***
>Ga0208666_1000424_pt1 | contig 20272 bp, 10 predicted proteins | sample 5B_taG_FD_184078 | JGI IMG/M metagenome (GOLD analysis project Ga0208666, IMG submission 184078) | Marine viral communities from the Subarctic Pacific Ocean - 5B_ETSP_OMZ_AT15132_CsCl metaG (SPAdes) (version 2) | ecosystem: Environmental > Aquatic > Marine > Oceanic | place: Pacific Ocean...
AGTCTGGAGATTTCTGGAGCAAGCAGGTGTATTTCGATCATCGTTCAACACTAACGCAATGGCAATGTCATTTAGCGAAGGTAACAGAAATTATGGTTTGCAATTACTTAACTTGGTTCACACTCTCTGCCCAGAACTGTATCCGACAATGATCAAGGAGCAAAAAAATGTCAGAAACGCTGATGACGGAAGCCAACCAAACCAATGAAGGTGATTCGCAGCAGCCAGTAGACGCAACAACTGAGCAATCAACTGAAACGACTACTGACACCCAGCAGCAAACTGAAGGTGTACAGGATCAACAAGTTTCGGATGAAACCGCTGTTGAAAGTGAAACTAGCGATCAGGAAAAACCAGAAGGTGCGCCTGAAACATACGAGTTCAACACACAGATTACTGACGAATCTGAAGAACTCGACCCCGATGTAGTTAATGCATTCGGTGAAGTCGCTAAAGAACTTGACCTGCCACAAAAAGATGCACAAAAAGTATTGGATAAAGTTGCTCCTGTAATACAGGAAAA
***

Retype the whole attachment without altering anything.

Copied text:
>Ga0208666_1000424_pt1 | contig 20272 bp, 10 predicted proteins | sample 5B_taG_FD_184078 | JGI IMG/M metagenome (GOLD analysis project Ga0208666, IMG submission 184078) | Marine viral communities from the Subarctic Pacific Ocean - 5B_ETSP_OMZ_AT15132_CsCl metaG (SPAdes) (version 2) | ecosystem: Environmental > Aquatic > Marine > Oceanic | place: Pacific Ocean...
AGTCTGGAGATTTCTGGAGCAAGCAGGTGTATTTCGATCATCGTTCAACACTAACGCAATGGCAATGTCATTTAGCGAAGGTAACAGAAATTATGGTTTGCAATTACTTAACTTGGTTCACACTCTCTGCCCAGAACTGTATCCGACAATGATCAAGGAGCAAAAAAATGTCAGAAACGCTGATGACGGAAGCCAACCAAACCAATGAAGGTGATTCGCAGCAGCCAGTAGACGCAACAACTGAGCAATCAACTGAAACGACTACTGACACCCAGCAGCAAACTGAAGGTGTACAGGATCAACAAGTTTCGGATGAAACCGCTGTTGAAAGTGAAACTAGCGATCAGGAAAAACCAGAAGGTGCGCCTGAAACATACGAGTTCAACACACAGATTACTGACGAATCTGAAGAACTCGACCCCGATGTAGTTAATGCATTCGGTGAAGTCGCTAAAGAACTTGACCTGCCACAAAAAGATGCACAAAAAGTATTGGATAAAGTTGCTCCTGTAATACAGGAAAA